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Protector helps Ghanaian authorities hone skills to safeguard shipping in Africa

Protector helps Ghanaian authorities hone skills
23 June 2017
Captain Angus Essenhigh explains the art of board and search techniques to Ghanaian sailors as the Royal Navy's Antarctic patrol ship left the frozen continent behind for the austral winter.

Normally found off the Antarctic peninsula, surveying un- or poorly-charted waters and carrying out experiments with polar scientists, once autumn descends on the Southern Hemisphere, Protector retreats to African waters to promote the UK and improve maritime charts of the waters off the continent.

For three weeks the Devonport-based icebreaker did just that, gathering masses of data about the waters of the Gulf of Guinea and west coast of Africa before sailing into the principal port of Tema - just a few miles from the capital Accra - for a seven-day visit.

The stop allowed Protector's sailors and Royal Marines to show off the ship and her hi-tech kit to senior government officials, local youngsters and high-ranking military figures and, unusually, hosted a UK Border Force contingent in the training of Ghanaian maritime security forces.

Piracy has been an issue for some time in the neighbouring Gulf, while drug traffickers have tried to slip narcotics through Tema port.

The training proved invaluable for the local security forces and helped them to hone their enforcement skills in the ongoing efforts to ensure the safety of commercial shipping moving along the west coast of Africa

Lieutenant Commander Matt Lindeyer, HMS Protector's 1st Lieutenant

Border Force have a team based in Ghana to assist with training enforcement agencies. The arrival of Protector allowed them to use the ship to provide some authentic board and search instruction to members of the Ghanaian Joint Port Control Unit.

So armed Ghanians scrambled up the side of the scientific vessel and began a systematic search of the 292ft ship which was playing the part of a suspected weapons trafficker, skippered by the awkward and belligerent Thomas Bees (normally the XO's assistant aboard Protector).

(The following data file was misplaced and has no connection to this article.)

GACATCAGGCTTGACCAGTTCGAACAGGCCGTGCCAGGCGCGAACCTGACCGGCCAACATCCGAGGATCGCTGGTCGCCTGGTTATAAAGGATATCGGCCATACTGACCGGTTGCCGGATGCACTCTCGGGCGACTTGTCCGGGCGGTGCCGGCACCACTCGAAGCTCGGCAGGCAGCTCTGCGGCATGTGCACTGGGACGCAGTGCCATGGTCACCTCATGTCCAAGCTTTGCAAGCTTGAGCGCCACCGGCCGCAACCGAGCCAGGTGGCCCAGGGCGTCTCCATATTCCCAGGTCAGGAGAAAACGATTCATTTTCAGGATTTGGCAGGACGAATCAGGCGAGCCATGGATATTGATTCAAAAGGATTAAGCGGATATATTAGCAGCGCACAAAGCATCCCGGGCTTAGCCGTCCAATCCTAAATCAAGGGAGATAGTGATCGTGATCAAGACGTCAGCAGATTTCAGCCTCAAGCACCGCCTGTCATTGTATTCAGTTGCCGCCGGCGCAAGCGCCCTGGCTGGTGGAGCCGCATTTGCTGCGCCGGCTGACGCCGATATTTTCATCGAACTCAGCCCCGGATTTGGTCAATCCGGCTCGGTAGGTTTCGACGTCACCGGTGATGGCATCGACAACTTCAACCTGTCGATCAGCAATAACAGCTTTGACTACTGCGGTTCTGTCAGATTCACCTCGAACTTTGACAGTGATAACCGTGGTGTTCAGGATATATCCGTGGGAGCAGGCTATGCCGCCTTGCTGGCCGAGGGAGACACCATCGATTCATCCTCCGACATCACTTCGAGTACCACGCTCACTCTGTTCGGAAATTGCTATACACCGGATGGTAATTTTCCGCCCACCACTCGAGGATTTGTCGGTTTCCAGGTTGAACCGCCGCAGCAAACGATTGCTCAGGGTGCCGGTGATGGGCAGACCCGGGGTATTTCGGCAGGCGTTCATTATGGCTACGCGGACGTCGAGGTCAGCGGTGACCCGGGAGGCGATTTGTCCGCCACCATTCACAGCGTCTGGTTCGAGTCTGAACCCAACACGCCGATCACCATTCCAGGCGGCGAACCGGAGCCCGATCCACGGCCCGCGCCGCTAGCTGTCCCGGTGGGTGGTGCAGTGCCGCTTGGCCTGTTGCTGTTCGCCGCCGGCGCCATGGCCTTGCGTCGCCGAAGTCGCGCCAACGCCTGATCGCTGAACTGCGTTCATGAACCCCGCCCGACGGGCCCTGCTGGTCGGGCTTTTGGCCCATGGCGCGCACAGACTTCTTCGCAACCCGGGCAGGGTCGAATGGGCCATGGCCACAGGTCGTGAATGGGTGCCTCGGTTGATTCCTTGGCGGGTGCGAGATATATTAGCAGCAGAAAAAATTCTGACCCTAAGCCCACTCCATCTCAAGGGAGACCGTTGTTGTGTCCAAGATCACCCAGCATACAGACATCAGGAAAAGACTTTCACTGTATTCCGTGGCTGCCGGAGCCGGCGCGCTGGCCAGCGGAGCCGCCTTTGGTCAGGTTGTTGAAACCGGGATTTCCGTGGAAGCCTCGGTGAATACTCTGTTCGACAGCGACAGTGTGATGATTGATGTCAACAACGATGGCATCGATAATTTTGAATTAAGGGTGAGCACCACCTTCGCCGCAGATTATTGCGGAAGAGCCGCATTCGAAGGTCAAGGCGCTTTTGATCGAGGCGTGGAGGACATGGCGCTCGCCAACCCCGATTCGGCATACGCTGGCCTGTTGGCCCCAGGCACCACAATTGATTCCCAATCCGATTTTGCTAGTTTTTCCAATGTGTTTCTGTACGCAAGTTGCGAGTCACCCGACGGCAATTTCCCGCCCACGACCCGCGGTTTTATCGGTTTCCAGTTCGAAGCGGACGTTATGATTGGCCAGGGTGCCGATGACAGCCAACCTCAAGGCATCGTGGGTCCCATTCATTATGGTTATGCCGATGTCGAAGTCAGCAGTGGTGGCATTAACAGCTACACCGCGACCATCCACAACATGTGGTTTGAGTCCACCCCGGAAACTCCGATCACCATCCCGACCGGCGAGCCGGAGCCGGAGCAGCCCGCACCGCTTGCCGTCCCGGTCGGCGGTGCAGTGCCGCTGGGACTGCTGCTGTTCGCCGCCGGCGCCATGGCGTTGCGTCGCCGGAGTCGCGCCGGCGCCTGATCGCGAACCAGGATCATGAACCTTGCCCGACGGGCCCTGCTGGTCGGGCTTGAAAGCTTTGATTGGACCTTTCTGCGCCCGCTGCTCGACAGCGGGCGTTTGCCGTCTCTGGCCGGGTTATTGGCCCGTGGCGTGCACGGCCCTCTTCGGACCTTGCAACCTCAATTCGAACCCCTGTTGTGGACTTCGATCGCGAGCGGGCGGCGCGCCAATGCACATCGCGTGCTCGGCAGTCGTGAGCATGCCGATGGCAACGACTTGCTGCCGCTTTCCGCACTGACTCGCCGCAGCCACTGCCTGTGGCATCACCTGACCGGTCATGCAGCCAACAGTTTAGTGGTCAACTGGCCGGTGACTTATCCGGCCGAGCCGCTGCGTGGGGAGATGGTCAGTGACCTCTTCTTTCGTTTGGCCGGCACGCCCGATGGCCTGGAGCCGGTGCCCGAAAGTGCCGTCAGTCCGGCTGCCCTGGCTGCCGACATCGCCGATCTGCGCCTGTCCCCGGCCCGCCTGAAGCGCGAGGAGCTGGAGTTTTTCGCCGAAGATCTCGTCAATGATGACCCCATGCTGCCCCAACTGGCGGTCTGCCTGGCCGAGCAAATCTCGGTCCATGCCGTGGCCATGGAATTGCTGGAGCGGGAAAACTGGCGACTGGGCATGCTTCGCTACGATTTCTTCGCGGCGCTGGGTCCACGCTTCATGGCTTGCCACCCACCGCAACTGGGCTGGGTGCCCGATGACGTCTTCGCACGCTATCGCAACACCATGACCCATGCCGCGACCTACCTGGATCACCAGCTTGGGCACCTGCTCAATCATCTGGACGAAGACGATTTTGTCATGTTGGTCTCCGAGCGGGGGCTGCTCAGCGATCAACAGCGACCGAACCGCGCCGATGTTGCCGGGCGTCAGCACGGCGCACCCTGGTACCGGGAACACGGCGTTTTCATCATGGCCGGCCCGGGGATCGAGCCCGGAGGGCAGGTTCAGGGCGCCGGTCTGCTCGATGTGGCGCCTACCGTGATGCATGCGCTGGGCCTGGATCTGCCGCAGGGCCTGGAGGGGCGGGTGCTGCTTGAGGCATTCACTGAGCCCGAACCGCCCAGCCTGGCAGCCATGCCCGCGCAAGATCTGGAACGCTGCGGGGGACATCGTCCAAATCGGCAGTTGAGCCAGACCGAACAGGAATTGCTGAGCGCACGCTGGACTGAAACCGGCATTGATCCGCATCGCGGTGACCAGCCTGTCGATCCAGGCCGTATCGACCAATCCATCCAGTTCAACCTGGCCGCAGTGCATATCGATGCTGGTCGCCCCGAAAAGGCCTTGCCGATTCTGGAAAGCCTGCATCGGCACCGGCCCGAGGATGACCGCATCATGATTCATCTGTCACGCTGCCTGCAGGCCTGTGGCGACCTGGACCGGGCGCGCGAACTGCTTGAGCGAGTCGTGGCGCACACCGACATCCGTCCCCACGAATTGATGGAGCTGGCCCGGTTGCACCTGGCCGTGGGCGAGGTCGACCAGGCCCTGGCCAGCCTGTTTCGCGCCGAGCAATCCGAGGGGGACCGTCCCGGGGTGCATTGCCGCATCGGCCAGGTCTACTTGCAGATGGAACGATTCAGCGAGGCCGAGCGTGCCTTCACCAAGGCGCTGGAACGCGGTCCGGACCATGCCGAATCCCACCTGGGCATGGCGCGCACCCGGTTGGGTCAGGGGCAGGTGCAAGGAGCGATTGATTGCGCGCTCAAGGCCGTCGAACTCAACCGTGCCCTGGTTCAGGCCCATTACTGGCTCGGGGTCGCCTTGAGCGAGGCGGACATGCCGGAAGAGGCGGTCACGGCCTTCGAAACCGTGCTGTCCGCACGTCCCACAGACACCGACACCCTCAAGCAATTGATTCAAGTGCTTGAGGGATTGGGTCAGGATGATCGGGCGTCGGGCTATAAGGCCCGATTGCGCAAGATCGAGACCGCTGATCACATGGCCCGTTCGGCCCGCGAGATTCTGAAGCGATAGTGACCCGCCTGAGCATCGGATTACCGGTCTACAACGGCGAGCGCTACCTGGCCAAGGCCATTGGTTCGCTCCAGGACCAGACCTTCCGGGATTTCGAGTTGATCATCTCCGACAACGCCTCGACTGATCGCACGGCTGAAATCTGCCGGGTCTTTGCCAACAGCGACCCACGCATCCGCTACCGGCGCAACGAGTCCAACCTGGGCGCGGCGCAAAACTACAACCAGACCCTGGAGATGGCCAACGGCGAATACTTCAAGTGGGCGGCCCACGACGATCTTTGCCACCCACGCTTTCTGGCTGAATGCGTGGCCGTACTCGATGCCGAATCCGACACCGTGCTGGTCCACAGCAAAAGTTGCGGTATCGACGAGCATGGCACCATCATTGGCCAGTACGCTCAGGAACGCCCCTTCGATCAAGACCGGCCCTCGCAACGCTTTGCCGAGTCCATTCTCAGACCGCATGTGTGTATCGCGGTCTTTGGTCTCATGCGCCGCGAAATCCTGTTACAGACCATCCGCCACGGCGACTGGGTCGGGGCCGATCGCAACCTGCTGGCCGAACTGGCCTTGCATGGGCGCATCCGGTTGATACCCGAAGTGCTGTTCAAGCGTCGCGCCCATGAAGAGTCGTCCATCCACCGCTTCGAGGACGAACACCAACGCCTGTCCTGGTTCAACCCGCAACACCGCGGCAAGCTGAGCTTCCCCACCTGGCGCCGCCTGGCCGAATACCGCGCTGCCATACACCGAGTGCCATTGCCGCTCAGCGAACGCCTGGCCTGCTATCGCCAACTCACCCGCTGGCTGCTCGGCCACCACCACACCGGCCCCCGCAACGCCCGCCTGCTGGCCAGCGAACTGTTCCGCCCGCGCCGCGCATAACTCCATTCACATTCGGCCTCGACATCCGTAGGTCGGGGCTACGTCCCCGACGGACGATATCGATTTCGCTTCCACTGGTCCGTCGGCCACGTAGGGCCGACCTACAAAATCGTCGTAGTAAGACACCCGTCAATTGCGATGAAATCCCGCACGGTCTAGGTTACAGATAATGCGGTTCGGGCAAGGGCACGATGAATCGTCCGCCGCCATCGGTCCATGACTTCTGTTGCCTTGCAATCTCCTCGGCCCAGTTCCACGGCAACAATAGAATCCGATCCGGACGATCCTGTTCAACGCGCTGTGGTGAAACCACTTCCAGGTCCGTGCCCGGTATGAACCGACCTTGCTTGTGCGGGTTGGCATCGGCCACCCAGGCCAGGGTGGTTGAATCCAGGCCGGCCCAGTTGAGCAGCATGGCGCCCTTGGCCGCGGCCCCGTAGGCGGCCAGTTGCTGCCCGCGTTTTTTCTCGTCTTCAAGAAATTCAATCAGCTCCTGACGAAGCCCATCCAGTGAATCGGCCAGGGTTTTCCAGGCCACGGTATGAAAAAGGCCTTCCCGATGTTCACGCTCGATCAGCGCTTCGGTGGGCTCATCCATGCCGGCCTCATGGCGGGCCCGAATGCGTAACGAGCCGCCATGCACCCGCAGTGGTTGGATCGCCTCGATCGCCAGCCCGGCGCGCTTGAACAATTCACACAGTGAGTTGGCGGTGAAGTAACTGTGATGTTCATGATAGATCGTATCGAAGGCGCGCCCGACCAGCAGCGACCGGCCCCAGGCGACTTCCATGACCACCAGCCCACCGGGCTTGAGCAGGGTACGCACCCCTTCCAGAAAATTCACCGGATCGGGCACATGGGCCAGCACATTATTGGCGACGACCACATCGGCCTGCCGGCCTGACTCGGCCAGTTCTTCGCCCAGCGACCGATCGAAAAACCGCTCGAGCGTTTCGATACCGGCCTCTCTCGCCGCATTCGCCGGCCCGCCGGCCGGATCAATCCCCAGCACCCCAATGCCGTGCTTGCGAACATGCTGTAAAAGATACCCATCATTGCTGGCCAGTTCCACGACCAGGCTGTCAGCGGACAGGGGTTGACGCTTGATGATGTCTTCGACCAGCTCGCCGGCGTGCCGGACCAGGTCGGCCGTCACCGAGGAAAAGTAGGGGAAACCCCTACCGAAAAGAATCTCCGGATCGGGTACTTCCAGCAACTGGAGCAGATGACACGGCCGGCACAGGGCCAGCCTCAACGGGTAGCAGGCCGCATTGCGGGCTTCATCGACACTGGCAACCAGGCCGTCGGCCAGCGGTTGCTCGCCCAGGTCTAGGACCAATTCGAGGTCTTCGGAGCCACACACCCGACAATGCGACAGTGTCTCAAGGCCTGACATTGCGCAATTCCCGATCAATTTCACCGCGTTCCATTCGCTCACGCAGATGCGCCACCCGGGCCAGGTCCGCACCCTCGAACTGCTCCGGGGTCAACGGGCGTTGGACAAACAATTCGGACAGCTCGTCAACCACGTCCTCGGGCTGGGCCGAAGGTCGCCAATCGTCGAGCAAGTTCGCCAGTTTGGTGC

"To end up in sub-tropical Ghana is unusual for Protector - we're far more used to the cold and desolate environment of Antarctica," said Lt Cdr Matt Lindeyer, Protector's 1st Lieutenant.

"The training proved invaluable for the local security forces and helped them to hone their enforcement skills in the ongoing efforts to ensure the safety of commercial shipping moving along the west coast of Africa,"

Similarly impressed was Ghana's Commissioner of Police who observed proceedings and is keen for the link-up with the UK Border Force detachment to continue.

Boarding complete, Protector's crew opened her gangway to a range of groups - recruits from Ghana's Navy, pupils from a local school and Sea Cadets - to demonstrate the impressive array of capabilities and survey equipment onboard the Royal Navy's only icebreaker.

With all tours complete, military and diplomatic guests from across Ghana were invited to attend lunch on board hosted by Capt Essenhigh and the Defence Adviser, Lt Col Simon Westlake RM. Guests included the Minister for Defence, Dominic Nitiwul, the Chief of Defence Staff, Major General Obed B Akwa as well as the heads of the Army and Navy and the Commandant of the Ghanaian Staff College, who had all trained or studied in the UK.

There was some downtime for the 88 crew, including trips to the nearby capital Accra and two football matches, one victory over the British High Commission XI which left player/manager LPT David Clayton-Charlesworth "very happy with the result… but I would rather not talk about the score against the Ghanaian Navy", a 15-5 trouncing (and the score was rounded down…).

The ships is continuing her work off the west African seaboard, this time south of the Equator.

She has been away from the UK for more than 18 months, rotating one third of her crew every few weeks to sustain such a protracted period deployed.

Protector is not due back home until she's completed a third season in the Antarctic next year.

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